Today's the beginning of peak bloom for the Tidal Basin cherry trees, says the National Park Service. (Want to see for yourself? Click on over to our Cherry Blossom Festival Guide, where you can see a daily photo from the Tidal Basin and track the blossoms' progress.)
I checked out the Tidal Basin's trees and those in Kenwood over this past weekend, and it looked like Kenwood's beauties are just a day or so behind the famous trees downtown. The city deservedly gets lots of attention for those historic and graceful cherry trees by the Tidal Basin. If you've never been to see them, you absolutely should. But there are many other less crowded places to go, too. Read on for some tips for making your visit easier, so you can relax and enjoy the sight of those delicate flowers.
Where do you go to see them?
The most famous cherry trees (first planted in 1912 as a gift from the mayor of Tokyo) circle the Tidal Basin, which is anchored by the Jefferson Memorial. East Potomac Park, a 1.5-mile-long peninsula southeast of the Jefferson, is also lined with trees, including some that are as old as the better known ones at the Tidal Basin.
How do you get there?
Your best bet is to take Metro. The nearest stop is Smithsonian (on the Orange/Blue lines), but you'll want to take the Independence Avenue exit, not the Mall exit. Look for signs on the Metro platform. Coming up onto the street, walk toward that big arch going over the street and keep going in that direction on Independence Avenue. Then take a left on Raoul Wallenberg Place/15th Street to the Tidal Basin. Print this map (PDF) to take with you.
On weekends, you can also get the D.C. Circulator bus, which loops around the National Mall every ten minutes, and makes stops near the Federal Triangle, L'Enfant Plaza and Smithsonian stations. The stop nearest the Tidal Basin is at the Washington Monument, which is just a short walk away.
Have a bike? Ride it all the way to the Jefferson; you can drop it off at the bike valet there. There's another valet lot on the Washington Monument grounds and several bike racks around the Tidal Basin.
Whatever you choose, just be prepared for a lot of walking (the path around the basin alone is 2.1 miles) and know that driving will be a major headache. There's nowhere next to the Tidal Basin to park, you're not going to move too quickly and the exhaust from idling engines really kills the mood for people trying to enjoy nature next to you.
If you are driving, though, there are hundreds of parking spaces available in East Potomac Park. For the second year, the Park Service is running a free shuttle bus that circles Hains Point. Check this map (PDF) for route details; the bus runs between 10 a.m. and 7 p.m. There are sure to be lots of people pushing strollers along the Tidal Basin path, too.
When should I go?
The Park Service will tell you that the weekday crowds are completely dependent on the weather. I'd second that, even for some weekends. While kids and parents were gamely swinging kites into they sky by the monument for the kite festival last weekend, I didn't think the path around the Tidal Basin was crowded. Go at off-peak times if you possibly can; for example, a nighttime stroll under the canopy of blossoms is one of the city's most romantic outings.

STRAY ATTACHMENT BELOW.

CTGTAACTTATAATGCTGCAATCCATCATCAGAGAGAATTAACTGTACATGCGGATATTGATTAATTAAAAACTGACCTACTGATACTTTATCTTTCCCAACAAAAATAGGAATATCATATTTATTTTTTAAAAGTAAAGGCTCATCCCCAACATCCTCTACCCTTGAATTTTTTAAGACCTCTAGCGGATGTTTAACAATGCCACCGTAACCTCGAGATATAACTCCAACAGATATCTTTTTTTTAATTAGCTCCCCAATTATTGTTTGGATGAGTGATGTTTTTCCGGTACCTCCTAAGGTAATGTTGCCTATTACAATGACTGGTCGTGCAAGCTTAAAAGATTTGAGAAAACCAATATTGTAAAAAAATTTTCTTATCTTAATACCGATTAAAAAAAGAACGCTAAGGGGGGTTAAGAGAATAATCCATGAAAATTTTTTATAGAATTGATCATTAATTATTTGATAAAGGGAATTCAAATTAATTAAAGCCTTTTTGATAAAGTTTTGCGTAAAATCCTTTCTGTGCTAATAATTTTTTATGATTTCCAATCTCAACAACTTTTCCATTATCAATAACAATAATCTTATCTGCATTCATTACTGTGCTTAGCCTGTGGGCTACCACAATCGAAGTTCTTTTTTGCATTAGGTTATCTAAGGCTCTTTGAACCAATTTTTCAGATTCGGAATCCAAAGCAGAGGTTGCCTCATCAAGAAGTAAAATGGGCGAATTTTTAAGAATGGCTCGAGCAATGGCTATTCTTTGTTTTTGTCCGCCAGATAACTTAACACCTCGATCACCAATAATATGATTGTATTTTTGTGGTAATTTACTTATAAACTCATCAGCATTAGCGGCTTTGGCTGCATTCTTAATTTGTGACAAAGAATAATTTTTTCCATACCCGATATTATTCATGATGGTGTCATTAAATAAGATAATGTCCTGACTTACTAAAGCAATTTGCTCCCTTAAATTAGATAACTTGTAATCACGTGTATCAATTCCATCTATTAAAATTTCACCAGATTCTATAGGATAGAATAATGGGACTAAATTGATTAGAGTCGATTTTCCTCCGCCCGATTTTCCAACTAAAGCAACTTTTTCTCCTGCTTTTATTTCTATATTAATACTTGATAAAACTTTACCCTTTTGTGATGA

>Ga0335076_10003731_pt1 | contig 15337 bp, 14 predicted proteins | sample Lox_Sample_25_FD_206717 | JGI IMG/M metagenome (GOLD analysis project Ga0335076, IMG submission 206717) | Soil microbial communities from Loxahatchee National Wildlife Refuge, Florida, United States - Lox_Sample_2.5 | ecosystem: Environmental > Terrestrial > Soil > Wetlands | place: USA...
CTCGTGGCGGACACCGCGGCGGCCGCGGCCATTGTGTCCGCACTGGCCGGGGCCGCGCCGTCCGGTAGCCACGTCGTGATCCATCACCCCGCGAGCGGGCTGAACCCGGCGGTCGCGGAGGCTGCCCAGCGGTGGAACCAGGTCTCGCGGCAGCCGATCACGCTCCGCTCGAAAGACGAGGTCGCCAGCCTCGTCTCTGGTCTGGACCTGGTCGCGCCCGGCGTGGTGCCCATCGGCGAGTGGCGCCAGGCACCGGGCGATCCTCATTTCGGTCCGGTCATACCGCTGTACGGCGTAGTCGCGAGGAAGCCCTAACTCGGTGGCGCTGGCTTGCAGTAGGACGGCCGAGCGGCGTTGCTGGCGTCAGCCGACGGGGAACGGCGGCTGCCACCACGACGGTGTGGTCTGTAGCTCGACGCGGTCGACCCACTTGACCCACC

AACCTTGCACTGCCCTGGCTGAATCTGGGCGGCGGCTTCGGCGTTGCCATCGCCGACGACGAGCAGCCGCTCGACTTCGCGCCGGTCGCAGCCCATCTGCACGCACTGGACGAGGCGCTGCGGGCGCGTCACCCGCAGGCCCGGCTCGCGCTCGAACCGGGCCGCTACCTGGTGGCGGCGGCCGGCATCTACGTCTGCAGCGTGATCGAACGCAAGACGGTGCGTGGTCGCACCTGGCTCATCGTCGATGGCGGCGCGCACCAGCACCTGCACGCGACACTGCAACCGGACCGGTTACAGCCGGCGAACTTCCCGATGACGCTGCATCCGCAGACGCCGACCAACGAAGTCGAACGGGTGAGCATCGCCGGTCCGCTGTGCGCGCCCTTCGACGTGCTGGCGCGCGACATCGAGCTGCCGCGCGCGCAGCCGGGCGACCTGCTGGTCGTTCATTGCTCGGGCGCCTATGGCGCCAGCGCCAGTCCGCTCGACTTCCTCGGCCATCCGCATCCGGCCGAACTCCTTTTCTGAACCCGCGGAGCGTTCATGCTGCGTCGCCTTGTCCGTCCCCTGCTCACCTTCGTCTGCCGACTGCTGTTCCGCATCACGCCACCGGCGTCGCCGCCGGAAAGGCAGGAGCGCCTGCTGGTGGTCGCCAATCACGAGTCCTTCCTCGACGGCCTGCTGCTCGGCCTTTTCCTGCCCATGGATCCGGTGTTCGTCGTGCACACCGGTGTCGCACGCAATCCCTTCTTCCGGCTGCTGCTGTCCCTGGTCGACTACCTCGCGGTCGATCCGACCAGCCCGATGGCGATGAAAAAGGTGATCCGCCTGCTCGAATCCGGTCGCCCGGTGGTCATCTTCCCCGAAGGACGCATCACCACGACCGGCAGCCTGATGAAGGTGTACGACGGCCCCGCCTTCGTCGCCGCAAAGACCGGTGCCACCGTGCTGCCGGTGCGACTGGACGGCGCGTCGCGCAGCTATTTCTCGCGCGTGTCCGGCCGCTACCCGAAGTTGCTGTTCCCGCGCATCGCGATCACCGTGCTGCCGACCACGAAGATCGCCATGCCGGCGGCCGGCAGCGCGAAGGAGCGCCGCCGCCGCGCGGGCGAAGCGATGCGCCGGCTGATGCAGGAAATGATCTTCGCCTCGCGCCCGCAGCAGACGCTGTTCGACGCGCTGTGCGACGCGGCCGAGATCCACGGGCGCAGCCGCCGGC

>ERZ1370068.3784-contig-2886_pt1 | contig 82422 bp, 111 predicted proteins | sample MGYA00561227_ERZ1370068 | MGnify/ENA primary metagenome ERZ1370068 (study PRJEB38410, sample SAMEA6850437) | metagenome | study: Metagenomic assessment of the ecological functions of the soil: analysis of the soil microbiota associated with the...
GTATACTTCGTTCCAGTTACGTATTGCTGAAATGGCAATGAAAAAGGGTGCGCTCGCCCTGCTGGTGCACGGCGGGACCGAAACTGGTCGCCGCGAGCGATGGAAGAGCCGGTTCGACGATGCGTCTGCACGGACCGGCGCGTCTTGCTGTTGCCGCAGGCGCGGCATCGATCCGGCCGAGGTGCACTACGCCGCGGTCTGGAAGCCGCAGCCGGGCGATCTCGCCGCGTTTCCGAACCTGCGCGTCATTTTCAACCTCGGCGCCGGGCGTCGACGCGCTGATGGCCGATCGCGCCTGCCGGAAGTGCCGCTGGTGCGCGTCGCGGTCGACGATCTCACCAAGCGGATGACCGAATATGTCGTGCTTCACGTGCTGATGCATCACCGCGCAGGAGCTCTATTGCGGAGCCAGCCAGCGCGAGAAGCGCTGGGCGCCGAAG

Where's the nearest food/bathroom?
The Park Service will have food tents set up in the parking lot near the pedal boats, but other than that and some hotdog carts, there is nowhere truly nearby to eat. So either bring a picnic or plan to eat before or after at one of these restaurants that are under a mile away.
As for restrooms, you'll find them at all the memorials: the closest ones are the Jefferson and the FDR Memorial, tucked along the side of the basin. You'll also see 150 extra portapotties set up on that side of the Mall.
What else is there to do besides look at trees?
There are free music, dance and cultural performances every day at the Jefferson Memorial between noon and 5 p.m. National Park Service Rangers lead tours at 10:30 a.m., noon, 2, 3:30, 5 and 7 p.m. every day, and special after-dark tours from 8 to 10 p.m. on Saturdays, Sundays and Wednesdays. See our list for a host of other festival events that run through April 12.
The Tidal Basin crowds are too much for me. Where else can I go to see blossoms?
The U.S. National Arboretum has plenty of room for visitors to spread out. Through April 12, you can stop by the administration building there and pick up a self-guided tour of the cherry trees. Many trees are clustered close to the herb garden and bonsai museum.
Kenwood is a neighborhood in Bethesda, between River Road and Little Falls Parkway, where the streets are lined with 1,200 cherry trees and the effect of being surrounded by the Yoshino trees' pillowy blooms is similar to the Tidal Basin. You can drive through slowly or park wherever you find room and then wander the streets. Kids set up lemonade stands and people picnic in a park near River Road.
Meadowlark Botanical Gardens in Vienna has about 100 Yoshino trees clustered near the lake and 50 new ones were added last year. Peak bloom there is a bit later than at the Tidal Basin: it's predicted for April 6 through 11. On April 11 at 10:30 a.m., take a tour of the gardens with its chief horticulturalist. Admission to the gardens is $5 ($2.50 for ages 7-17 or 55 and older) and the park is open 10 a.m. to 7 p.m. this month.
Read on for more ideas of pockets of cherry trees throughout the area.
Where else do you like to go to view cherry blossoms and what are your tips for visitors to the Tidal Basin? Add your ideas to the comments.
Posted by: capsfan16 | April 3, 2009 2:00 PM | Report abuse
The comments to this entry are closed.